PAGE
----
Best Contemporary Jazz 2011 - Helen Gillet
Best Rap/Hip Hop 2011 - Big Freedia
Best DJ/Electronica 2011 - Mannie Fresh
Best Country/Folk 2011 - Hurray for the Riff Raff
Best Emerging 2011 - Brass-A-Holics "Gogo Brass Funk" Band


Thursday, April 19, 2012

The Philadelphia Kid

Dick Clark (©Billboard.com)

As a child growing up in the Sixties, I was very much aware of the music coming over the local radio stations. New Orleans was a major breakout center for singles in the nation as was Baltimore at that time. But when it came to a national center for breaking out new artists, there was only one city that was mentioned with reverential tones that bordered on a rock and roll religion. That city was Philadelphia and if there was a prince of broadcasting there, it was Dick Clark. Clark, with his lean, good looks and easy demeanor was a natural for the camera lens and was beloved of most every boy and girl who turned on his "American Bandstand."

Through the years his fuzzy black and white image became sharper and more focused as color broadcasting was the norm. And the music changed with the times. The Doo Wop sound of the American streets became the mop top harmonies of the British invasion, eventually giving way to the psychedelic era of the Woodstock generation, the anti-war protests of the Vietnam War era and the me first generation of the Eighties. Through it all was Dick Clark, a man who changed with the times and changed the times through his constant search for new, pertinent music performers and styles. He made no distinction about race or ethnicity. If there was talent to be found and a worthy sound to be heard, he brokered those deals and received the gratitude of younger generations, who looked upon him as one of their own.

Eventually, his many productions became instrumental for a host of different TV and radio programming, his American Music Awards, Golden Globes and Rockin' New Year's Eve broadcasts ushering in year after year. Even after a debilitating stroke in 2004, Clark showed his capacity to be resilient and viable for millennial audiences. I remember working in college radio where Dick Clark Productions (DCP) provided weekly programs available on transcription discs. The programming was free of charge as long as embedded commercials - most of whom were from the U.S. Army - were broadcast. It was a stroke of genius. Most college radio stations were not looking for recruitment ads, but they were hungry for good, solid programming. DCP filled that bill and the only requirement was that the shows be aired during prime time.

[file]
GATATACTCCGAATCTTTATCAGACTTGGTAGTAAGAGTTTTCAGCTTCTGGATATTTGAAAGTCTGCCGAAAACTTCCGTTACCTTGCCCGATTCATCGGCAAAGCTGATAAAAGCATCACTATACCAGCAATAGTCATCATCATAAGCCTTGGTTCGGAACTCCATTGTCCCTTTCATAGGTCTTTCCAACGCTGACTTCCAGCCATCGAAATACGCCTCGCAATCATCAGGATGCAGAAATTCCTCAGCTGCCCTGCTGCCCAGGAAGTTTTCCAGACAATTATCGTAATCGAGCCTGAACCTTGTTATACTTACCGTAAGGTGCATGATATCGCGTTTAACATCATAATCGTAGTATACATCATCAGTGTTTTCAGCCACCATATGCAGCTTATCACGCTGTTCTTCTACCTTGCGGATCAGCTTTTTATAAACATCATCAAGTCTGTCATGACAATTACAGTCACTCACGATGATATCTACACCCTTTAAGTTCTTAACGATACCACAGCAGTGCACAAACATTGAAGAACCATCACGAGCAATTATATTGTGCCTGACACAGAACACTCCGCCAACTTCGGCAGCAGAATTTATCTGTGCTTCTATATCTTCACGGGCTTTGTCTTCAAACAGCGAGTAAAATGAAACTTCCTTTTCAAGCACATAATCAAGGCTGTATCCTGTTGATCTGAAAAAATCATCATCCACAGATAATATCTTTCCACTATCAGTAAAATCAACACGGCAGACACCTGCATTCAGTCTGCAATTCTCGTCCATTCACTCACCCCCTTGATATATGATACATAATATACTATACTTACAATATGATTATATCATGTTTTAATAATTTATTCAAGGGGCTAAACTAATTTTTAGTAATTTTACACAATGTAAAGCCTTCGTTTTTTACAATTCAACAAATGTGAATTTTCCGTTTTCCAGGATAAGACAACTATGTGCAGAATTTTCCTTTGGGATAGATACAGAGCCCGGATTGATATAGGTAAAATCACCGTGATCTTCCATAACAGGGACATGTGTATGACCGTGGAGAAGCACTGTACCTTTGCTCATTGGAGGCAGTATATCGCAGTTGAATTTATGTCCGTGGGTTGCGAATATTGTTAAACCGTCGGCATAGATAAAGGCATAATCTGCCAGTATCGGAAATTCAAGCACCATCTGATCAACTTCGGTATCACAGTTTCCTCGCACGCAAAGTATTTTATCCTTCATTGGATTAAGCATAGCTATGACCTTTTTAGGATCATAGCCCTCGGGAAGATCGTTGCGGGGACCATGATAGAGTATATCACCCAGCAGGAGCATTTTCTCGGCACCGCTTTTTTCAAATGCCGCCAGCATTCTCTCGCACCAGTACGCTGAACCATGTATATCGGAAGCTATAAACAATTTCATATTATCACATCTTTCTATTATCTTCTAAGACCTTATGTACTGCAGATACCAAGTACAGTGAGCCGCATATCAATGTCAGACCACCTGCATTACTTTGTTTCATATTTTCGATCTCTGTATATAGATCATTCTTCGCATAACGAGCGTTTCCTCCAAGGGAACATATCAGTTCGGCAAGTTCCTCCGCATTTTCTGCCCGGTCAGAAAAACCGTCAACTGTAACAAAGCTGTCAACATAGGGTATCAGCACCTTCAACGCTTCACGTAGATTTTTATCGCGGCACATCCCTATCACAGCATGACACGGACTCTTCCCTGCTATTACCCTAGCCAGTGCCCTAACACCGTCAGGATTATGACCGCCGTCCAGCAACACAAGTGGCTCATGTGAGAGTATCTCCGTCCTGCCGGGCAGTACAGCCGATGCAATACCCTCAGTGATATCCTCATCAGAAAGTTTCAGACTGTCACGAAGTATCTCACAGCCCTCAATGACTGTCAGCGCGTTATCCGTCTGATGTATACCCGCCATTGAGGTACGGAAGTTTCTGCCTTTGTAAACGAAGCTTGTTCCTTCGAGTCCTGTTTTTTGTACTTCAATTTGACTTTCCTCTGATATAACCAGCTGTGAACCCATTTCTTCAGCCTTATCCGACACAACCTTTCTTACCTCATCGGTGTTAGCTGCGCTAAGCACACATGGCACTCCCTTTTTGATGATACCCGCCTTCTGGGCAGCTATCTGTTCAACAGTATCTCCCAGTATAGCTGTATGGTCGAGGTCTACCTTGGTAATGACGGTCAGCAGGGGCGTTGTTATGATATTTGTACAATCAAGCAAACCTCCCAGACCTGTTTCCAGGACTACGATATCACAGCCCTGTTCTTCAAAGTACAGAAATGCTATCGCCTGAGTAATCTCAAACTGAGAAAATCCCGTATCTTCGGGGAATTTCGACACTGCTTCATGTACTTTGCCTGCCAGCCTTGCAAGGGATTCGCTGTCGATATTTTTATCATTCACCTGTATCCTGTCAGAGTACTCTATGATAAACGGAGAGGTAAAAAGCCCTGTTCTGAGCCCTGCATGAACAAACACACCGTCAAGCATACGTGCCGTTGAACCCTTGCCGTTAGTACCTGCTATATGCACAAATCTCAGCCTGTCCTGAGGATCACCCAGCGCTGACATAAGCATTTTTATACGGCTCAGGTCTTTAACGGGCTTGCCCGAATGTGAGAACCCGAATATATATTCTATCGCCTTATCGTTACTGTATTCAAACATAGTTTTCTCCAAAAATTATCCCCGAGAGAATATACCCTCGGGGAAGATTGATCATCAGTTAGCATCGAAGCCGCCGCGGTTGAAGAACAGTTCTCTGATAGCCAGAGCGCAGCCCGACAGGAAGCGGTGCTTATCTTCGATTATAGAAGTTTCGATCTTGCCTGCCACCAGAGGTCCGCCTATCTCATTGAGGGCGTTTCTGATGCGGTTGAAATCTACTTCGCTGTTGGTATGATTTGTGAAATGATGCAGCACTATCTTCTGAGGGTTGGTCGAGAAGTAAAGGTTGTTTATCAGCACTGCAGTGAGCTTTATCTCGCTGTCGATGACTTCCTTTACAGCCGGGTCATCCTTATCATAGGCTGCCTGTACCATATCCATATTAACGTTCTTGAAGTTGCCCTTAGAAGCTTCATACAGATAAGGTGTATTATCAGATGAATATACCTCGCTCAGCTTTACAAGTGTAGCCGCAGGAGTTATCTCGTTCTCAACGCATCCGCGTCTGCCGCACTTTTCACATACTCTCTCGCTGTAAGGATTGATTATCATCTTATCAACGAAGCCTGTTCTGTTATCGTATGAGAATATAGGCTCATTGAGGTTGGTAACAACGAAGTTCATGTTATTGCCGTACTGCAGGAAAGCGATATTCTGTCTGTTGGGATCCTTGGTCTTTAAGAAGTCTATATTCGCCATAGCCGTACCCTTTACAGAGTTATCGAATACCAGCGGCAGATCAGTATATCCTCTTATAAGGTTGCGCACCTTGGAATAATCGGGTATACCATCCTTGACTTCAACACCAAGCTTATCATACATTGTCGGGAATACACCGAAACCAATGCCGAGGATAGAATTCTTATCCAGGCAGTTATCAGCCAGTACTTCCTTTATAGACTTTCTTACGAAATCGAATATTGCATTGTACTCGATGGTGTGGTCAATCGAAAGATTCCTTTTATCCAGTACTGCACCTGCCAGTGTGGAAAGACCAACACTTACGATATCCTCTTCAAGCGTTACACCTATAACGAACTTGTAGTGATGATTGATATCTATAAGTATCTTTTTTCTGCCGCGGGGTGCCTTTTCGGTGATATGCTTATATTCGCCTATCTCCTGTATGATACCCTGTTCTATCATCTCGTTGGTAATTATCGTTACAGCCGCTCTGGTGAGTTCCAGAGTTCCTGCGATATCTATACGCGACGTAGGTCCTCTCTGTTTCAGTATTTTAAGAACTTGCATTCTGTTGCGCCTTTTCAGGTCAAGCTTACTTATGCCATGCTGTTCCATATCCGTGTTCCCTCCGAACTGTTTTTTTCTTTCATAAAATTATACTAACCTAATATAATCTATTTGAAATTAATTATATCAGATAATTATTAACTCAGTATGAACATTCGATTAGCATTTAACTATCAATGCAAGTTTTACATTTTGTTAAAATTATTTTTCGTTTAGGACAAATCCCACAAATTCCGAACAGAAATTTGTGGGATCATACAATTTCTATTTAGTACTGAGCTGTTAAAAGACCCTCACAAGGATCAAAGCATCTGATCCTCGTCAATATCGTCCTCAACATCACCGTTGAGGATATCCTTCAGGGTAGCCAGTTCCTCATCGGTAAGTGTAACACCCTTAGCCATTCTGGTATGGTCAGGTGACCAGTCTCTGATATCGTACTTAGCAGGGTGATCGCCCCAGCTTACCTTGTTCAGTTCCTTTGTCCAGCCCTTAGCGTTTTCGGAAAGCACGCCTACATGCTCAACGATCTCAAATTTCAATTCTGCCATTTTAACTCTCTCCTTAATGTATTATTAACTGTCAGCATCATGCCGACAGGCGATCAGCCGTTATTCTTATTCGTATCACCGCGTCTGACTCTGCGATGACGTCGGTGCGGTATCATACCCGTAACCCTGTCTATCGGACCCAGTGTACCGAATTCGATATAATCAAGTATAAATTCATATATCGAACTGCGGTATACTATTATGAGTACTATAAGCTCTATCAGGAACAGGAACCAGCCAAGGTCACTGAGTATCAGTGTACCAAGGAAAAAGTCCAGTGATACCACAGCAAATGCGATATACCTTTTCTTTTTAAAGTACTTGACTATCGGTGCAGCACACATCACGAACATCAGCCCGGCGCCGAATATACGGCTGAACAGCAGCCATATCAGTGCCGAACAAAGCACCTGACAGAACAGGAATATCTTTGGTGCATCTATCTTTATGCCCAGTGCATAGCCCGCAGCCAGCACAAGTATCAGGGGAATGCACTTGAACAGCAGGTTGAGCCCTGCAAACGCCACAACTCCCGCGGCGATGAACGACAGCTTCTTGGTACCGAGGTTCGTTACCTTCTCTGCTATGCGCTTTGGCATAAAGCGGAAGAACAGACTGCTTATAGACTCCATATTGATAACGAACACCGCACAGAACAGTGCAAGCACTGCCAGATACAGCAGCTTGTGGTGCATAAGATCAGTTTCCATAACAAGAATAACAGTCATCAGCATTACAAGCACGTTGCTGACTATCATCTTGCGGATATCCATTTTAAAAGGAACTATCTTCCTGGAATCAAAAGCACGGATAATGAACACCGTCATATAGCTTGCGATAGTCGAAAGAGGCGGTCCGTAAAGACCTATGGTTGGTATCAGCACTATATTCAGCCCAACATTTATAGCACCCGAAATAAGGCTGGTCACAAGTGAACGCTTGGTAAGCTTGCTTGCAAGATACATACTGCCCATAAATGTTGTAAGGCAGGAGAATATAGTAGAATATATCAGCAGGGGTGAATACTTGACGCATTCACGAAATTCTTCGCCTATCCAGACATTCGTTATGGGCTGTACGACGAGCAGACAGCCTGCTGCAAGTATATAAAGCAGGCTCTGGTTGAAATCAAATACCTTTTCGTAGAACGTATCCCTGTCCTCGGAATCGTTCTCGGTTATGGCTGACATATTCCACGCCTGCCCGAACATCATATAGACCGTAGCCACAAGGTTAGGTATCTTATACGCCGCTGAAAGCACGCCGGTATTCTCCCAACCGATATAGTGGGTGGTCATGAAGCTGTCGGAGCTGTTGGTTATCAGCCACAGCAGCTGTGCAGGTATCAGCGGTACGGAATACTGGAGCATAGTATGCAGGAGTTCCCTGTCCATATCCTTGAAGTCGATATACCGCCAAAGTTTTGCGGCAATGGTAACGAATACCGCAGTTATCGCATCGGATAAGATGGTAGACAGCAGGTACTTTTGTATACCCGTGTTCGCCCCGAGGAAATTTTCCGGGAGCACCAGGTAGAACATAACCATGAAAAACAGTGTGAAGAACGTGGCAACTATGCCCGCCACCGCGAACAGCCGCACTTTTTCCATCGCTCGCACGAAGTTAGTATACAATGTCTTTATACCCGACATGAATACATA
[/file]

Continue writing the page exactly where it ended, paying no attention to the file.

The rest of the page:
It is incredible to think that the man who helped introduce America to Bill Haley and the Comets, Roy Orbison, Dion and the Belmonts, Chubby Checker, the Supremes, the Temptations, and the Jackson Five was the same man who gave Madonna and Aerosmith some of their early breaks. In the end it was, as Clark himself admitted, all about the music. While dance shows have gone the way of the 78 rpm disc and the record industry has undergone a paradigm shift, there is still an abundance of music to be had, much of it still waiting for a visionary like Dick Clark to introduce it to contemporary audiences. Yet, there is a sadness, an acknowledgment by most in the know, that there will never be another icon like Clark. The music business is so fractured and the popularity of music sharing and downloading services and websites so different from the way it was in the past that much of the only way musicians and singers can make money these days and achieve fame is through touring and merchandising. Back in the heyday of the record business, hundreds of performers made millions of dollars. Today the sad news is that millions of performers are making hundreds of dollars. Even a tireless producer like Dick Clark would not be up to the challenge of today's music scene. Rest in peace, Dick. Your legacy will live on as those whom you touched remember you as the broadcasting pioneer and music legend you were.